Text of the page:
How 2016 became the year of the hack – and what it means for the future

December 21, 2016 By: Geof Wheelwright While new revelations about Russian hacking during the US election continue to make headlines, they were by no means the only big cyber-attacks of the last year. In fact, there were so many that you could dub 2016 as “the year of the hack”. Read More.

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FCC Republicans vow to gut net neutrality rules “as soon as possible”

December 20, 2016 By: Jon Brodkin The US Federal Communications Commission’s two Republican members told ISPs yesterday that they will get to work on gutting net neutrality rules “as soon as possible.” FCC Republicans Ajit Pai and Michael O’Rielly sent a letter to five lobby groups representing wireless carriers and small ISPs; while the letter is mostly about plans to extend…

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Evernote’s New Privacy Policy Allows Its Employees To Access Your ‘Ideas’

December 14, 2016 By: Thomas Fox-Brewster In a startling update to its privacy policy, note-taking app Evernote is allowing a select group of employees to read user content for the sake of improving its machine learning technology. What’s perhaps more startling is that it appears Evernote employees have always been able to access note data, but somehow no one noticed. And…

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Millions in US still living life in Internet slow lane

December 5, 2016 By: Jon Brodkin Millions of Americans still have extremely slow Internet speeds, a new Federal Communications Commission report shows. While the FCC defines broadband as download speeds of 25Mbps, about 47.5 million home or business Internet connections provided speeds below that threshold. Read More. 

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Net neutrality regulations under threat by Trump’s new FCC appointments

November, 22 2016 By: Geof Wheelwright Legislation that assures equal access to high-performance internet – one of the signature achievements of Obama’s administration – could be reversed under President-elect Trump after he appointed two opponents of “net neutrality” to the US communications regulator team. Read More.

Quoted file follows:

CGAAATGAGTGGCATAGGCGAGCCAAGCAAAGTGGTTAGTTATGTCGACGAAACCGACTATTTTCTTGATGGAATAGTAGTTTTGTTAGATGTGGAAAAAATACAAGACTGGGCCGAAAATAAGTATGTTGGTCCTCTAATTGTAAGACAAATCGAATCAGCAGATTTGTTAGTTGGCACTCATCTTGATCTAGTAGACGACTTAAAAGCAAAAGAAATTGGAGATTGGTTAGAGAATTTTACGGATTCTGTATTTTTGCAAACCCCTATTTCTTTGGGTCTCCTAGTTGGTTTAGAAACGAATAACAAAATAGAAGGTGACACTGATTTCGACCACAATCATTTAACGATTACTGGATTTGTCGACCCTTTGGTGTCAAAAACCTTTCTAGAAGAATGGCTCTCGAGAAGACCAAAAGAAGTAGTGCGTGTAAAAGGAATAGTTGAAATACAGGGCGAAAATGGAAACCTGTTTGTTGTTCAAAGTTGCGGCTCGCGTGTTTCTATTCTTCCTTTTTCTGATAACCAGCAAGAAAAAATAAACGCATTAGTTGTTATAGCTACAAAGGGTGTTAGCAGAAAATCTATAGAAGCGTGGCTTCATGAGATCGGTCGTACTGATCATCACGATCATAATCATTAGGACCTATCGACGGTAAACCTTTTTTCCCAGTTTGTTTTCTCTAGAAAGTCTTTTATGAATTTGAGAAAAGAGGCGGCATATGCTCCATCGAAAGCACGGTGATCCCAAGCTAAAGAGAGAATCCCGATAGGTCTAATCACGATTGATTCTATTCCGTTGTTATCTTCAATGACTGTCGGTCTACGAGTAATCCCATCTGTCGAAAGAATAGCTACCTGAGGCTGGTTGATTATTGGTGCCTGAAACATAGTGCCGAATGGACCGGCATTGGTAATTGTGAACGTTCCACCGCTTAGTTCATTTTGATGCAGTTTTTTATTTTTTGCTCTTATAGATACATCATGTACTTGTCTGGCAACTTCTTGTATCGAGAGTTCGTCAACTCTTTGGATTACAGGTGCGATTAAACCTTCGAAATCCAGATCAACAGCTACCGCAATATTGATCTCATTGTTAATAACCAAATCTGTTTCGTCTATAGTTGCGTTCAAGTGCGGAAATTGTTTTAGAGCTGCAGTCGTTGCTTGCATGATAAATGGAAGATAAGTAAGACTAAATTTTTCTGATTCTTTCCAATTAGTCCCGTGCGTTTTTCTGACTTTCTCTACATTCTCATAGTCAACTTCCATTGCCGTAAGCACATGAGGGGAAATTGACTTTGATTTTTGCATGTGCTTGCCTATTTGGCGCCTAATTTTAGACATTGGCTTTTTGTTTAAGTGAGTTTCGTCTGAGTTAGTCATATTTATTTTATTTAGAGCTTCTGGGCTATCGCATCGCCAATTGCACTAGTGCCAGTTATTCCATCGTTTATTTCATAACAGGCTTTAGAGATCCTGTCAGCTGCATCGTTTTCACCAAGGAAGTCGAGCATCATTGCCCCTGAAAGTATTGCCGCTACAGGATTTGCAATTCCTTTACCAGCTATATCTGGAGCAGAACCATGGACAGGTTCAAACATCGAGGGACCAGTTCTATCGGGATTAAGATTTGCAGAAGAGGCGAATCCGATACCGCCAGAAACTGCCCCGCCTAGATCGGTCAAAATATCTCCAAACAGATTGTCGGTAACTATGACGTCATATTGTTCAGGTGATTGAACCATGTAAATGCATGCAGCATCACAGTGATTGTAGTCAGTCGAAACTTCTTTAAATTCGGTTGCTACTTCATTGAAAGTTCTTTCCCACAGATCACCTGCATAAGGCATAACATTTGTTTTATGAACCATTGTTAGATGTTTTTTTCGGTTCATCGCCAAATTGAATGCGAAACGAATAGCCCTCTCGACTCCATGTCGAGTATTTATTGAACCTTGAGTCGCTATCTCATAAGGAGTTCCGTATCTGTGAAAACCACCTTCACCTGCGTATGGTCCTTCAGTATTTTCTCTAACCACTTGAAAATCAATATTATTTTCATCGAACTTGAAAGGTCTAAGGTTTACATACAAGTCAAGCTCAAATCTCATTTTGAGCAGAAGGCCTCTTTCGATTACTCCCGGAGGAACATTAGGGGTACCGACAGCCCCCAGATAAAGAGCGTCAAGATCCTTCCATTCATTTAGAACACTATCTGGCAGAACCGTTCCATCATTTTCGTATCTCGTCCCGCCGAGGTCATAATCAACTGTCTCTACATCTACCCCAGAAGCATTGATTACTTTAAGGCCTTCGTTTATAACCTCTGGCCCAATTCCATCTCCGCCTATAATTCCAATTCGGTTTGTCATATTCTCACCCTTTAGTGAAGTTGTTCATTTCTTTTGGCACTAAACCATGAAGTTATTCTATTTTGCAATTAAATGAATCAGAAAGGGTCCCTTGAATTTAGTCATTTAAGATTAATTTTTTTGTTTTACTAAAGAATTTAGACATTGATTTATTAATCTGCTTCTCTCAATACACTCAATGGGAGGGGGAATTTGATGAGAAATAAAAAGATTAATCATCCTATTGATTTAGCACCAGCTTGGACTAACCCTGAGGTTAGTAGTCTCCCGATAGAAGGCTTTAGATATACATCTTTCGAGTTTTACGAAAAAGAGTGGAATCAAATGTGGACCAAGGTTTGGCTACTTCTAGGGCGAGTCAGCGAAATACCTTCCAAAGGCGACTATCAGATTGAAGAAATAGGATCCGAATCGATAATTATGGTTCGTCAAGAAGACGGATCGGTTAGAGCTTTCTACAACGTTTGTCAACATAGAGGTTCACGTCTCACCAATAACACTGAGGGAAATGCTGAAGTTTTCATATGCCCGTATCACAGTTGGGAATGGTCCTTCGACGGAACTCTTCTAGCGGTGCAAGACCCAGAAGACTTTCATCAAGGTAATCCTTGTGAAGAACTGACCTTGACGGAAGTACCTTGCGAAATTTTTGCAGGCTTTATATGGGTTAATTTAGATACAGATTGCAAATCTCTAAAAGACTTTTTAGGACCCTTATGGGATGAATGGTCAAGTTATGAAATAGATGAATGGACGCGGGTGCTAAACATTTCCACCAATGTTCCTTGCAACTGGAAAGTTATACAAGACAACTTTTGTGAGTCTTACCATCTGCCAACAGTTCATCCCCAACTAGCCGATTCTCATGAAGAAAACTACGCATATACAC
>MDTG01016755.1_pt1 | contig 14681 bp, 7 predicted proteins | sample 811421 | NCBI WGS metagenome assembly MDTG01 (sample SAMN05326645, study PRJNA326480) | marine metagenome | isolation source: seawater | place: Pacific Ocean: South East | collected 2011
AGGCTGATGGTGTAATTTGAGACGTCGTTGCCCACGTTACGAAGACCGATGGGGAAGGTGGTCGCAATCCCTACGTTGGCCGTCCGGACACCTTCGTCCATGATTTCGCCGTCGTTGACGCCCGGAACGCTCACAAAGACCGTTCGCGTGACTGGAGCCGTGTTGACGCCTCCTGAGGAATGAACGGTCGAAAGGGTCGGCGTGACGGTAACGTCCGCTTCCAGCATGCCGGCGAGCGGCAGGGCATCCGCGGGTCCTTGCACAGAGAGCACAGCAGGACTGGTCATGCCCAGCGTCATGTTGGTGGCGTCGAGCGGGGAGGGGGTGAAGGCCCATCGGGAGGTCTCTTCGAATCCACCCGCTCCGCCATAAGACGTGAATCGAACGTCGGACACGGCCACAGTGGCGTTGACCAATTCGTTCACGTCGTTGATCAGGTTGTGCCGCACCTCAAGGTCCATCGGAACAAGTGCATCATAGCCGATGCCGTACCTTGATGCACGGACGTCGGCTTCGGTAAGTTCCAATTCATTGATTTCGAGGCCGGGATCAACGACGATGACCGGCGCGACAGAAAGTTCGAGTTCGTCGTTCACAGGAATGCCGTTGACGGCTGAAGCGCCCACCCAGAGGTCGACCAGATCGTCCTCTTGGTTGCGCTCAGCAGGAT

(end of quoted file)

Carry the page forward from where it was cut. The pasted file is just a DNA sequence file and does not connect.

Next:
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Protecting Your Digital Life in 7 Easy Steps

November 16, 2016 By: Jonah Engel Bromwich There are more reasons than ever to understand how to protect your personal information. Major website hackings seem ever more frequent. Investigators believe that a set of top-secret National Security Agency hacking tools were offered to online bidders this summer. And many of those worried about expanded government surveillance by the N.S.A. and…

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Secret Back Door in Some U.S. Phones Sent Data to China, Analysts Say

November 15, 2016 By: Matt Apuzzo and Michael S. Schmidt   WASHINGTON — For about $50, you can get a smartphone with a high-definition display, fast data service and, according to security contractors, a secret feature: a backdoor that sends all your text messages to China every 72 hours. Security contractors recently discovered preinstalled software in some Android phones that…

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Traveling Tech

Keeping Your Tech Safe While Travelling

The latest Virtuoso Life magazine has some of my recommendations for keeping your information and technology safe while travelling. Have you ever connected to that “Free Internet” wifi at the airport? That free wifi might just end up costing you dearly. Check out the September | October 2014 edition of Virtuoso Life magazine, page 110 for my tips! Update: Macaroni Kid published my…

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Lack of Privacy

Lack of Privacy, Measure of Intelligence?

Reading through story after story about how people are ignoring privacy and security concerns and not changing their mobile behavior. That last story was bold enough to claim: When it comes to security, smartphone users aren’t very smart It’s sad, education isn’t going to help here and it’s independent of intelligence. This is a pervasive problem, people crave functionality… the more you…

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Slack Bot

What’s authentication good for?

The recent news that Slack, a team communication tool, had a breach that leaked email addresses, user names, encrypted passwords and some other stuff is kinda scary. In response, they have activated something called two factor authentication for their users, something that I heavily promote. So, what good does two factor authentication do with hacks and breaches similar to what apparently happened…

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